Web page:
I love lists. They are how I get through so much work every day. I’ve got some down time? Let’s see what’s on my list that needs to be done.
As anyone who has had a baby knows, there are plenty of lists of things to bring to the hospital – lollipops, tennis balls for back pain, and even baby nail clippers. You need a lot at the beginning of life.
And then there’s the end of life.
I haven’t seen too many lists about what you need to bring if you go into a residential hospice. But, as it turns out, there are a few things that can actually help the patient out. This is a list of items my mother who was ambulatory (initially she could walk down a hall and back) and lucid (at the beginning) really appreciated during her stay at hospice.
- Neck pillow – often older people don’t have strong neck muscles or they fall asleep sitting up. A neck pillow kept mom’s head from flopping forward.
- Chapstick – my mother liked the traditional hard waxy Chapstick at first, but as she got weaker, I used a softer lip balm when I applied it to her lips.
- Something to hold Kleenex – my mother used a teddy bear that a friend has given her. People with congestive heart failure will cough, they will cough a lot. Kleenexes at arm’s reach at all times is a must.
- Bathrobe – if you are strong enough to get out of bed, a bathrobe will cover what your johnny doesn’t. Note – my mother didn’t use slippers because of swollen feet instead she used hospital socks.
- Stuffed animal – I don’t care how old you are – in the middle of the night when no one is around, a stuffed animal can bring comfort. I can’t tell you how many stuffed animals I bought for other patients.
- Phone and charger –a phone keeps you connected to others. Although my mother rarely used it, she was adamant about keeping it charged at all times.
- Small compact mirror and comb – just because you are in hospice doesn’t mean you don’t care how you look.
- A small soft bag to hold the phone, charger, more Kleenex, Chapstick and even candy – it keeps you more independent if you have the things you need by your side. My mother used a small quilted bag/purse and kept it by her side at all times.
- Daily newspaper – if she can read. My mother read USA Today until her final few weeks.
- Moisturizer with a nice smell – you are inside, it’s nice to be able to smell something that’s different.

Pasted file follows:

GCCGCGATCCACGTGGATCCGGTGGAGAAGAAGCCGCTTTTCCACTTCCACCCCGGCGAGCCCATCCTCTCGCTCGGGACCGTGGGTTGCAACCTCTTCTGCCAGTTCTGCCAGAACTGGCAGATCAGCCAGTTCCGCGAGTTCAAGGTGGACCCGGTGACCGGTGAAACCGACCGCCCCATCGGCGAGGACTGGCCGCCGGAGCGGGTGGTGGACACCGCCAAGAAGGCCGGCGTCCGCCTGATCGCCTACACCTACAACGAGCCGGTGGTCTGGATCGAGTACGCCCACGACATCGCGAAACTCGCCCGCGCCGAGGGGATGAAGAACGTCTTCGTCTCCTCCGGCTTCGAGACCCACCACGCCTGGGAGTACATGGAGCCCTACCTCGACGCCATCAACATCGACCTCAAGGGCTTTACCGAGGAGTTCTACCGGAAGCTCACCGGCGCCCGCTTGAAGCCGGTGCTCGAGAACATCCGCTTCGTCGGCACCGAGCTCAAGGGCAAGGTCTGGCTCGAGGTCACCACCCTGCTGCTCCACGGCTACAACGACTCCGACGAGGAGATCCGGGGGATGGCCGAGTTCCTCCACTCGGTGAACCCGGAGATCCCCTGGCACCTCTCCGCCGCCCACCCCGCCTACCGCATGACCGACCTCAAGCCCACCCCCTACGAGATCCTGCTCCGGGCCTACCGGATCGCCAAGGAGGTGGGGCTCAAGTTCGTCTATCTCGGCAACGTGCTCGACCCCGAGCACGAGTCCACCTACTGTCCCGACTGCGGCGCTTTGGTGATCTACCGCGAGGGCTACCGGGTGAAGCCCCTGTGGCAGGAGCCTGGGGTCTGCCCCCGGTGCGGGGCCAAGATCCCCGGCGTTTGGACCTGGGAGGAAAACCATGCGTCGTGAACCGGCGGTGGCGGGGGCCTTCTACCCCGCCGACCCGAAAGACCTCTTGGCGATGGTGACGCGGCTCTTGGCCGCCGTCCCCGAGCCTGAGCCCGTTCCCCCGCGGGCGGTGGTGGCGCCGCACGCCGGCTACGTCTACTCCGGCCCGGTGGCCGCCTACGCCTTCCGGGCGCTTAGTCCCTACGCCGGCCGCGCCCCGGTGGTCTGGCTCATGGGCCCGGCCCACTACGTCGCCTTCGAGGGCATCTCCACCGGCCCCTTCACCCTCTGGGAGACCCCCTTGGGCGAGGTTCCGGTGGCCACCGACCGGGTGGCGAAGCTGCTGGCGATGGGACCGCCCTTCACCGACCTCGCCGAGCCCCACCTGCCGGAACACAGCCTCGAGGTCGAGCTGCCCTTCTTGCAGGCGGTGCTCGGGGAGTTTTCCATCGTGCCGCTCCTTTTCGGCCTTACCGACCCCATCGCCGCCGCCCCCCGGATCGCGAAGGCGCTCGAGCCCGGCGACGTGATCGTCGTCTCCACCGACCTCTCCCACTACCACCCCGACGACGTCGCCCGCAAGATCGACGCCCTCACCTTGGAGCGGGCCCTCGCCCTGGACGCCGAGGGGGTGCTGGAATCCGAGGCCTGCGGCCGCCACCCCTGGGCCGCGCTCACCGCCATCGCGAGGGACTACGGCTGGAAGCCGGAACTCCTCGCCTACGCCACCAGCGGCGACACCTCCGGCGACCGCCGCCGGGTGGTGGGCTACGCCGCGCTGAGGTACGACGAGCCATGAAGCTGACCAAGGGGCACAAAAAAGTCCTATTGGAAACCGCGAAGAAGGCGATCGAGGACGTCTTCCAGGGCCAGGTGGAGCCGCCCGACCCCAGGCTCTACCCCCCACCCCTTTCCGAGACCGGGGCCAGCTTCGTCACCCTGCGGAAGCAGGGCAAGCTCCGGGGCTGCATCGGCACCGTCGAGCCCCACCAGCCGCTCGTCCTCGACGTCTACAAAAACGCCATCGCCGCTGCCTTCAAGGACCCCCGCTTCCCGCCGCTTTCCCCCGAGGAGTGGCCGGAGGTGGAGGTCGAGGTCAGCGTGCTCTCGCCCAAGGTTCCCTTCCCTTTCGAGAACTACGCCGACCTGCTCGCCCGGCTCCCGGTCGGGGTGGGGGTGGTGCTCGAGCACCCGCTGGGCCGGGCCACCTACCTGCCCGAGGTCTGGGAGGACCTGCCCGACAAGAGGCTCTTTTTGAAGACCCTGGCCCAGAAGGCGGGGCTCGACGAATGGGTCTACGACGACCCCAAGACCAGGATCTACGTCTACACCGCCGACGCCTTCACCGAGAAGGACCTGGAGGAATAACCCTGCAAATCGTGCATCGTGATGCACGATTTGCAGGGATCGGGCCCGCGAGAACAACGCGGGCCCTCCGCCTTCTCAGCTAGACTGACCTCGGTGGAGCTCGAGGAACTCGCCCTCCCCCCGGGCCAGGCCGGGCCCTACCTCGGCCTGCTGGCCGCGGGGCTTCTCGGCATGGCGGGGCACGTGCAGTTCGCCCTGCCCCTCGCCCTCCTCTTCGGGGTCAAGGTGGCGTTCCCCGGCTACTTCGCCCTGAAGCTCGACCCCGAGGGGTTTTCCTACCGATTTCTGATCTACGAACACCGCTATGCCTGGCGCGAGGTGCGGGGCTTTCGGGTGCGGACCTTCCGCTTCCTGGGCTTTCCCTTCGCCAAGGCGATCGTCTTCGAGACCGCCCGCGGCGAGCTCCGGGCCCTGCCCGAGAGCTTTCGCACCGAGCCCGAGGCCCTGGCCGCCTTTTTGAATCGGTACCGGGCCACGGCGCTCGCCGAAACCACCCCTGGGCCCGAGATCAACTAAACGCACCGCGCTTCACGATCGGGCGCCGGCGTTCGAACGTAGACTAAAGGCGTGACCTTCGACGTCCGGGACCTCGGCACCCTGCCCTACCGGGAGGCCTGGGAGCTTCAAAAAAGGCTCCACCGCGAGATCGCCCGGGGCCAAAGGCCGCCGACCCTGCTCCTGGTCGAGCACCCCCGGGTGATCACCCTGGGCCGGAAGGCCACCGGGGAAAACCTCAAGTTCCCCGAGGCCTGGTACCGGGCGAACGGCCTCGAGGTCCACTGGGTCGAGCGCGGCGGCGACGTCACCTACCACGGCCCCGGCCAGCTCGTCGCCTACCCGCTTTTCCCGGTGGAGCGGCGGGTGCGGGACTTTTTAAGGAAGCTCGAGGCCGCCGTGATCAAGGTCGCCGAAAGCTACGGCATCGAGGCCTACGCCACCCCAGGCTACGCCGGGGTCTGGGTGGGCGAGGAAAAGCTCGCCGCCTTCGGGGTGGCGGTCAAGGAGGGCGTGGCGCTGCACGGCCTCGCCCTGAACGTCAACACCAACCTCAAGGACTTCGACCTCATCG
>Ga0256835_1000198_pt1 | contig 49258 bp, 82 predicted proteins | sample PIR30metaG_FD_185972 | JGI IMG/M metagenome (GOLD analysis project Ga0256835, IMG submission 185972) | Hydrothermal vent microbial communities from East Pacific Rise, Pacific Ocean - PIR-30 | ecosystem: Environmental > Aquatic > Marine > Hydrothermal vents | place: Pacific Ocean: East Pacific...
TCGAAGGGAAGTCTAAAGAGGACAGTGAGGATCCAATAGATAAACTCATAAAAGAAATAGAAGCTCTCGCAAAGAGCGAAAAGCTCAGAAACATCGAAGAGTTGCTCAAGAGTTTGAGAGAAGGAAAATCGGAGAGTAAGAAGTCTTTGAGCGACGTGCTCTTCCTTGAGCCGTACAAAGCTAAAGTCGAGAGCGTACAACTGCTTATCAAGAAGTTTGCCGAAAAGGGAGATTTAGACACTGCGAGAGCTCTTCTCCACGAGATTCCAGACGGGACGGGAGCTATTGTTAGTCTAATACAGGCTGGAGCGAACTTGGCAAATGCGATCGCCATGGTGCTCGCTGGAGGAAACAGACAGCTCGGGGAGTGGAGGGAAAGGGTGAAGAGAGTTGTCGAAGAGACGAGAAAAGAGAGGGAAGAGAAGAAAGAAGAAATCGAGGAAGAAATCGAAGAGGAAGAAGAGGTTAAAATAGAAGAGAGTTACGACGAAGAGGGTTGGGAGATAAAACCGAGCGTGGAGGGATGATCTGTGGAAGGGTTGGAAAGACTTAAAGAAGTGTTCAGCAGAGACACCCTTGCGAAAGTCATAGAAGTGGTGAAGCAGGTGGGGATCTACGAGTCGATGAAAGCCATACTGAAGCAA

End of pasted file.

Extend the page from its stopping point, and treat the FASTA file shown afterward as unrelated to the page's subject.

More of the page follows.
- Hat, Sunglasses, and sunscreen – at the hospice we were at, we were allowed to take the patients outside on the deck that overlooked the sound. At first I only had sunglasses for my mother, but then my mom was concerned about skin cancer so I also got a hat and sunscreen. Even when you are dying you should always be concerned about skin cancer.
- Lightweight polar fleece blanket – some days were cooler than others and so I brought a light weight blanket to tuck around my mom when she went outside. Light weight was very important in my mother’s case because she had severe leg pain from cellulitis and couldn’t tolerate the weight of much more than a sheet on her legs.
- Decorations – there is nothing that says you can’t decorate around the patient’s bed. I found large paper flowers and birds at a local craft store and I hung them off the TV arm to create a floating garden for my mother. I also put decorations on the shelves and on the window. It brightened the day and even the nurses liked it.
- Flowers – flowers are gorgeous and they are a reminder that someone is thinking about you. Stay away from plants. Most plants are thrown away after a patient dies to control infections and if a patient switches rooms, the plants do not go with them. Send cut flowers instead.
- Cards, cards, cards, – every card that was sent to my mother was read over and over. If you don’t know what to do when someone enters hospice then know that a card really helps.
- Candy – you know what? If the patient wants candy she can have as much as she wants. In my mother’s case the candy that she most enjoyed was the candy of her youth. I brought her black licorice sticks, spearmint leaves, Canada Wintergreen mints, and spice gumdrops. I also brought bags of wrapped candy that she always offered the nurses. She’d tell them take one for each pocket. The nurses loved getting the candy as much as my mother loved giving it away.
If you have additional suggestions to add to this list please enter them in the comments below. Let’s create a list that helps hospice patients at the end of life as much as those that help new moms at the beginning.
Wendy Thomas writes about the lessons learned while raising children and chickens in New Hampshire. Contact her at Wendy@SimpleThrift.com
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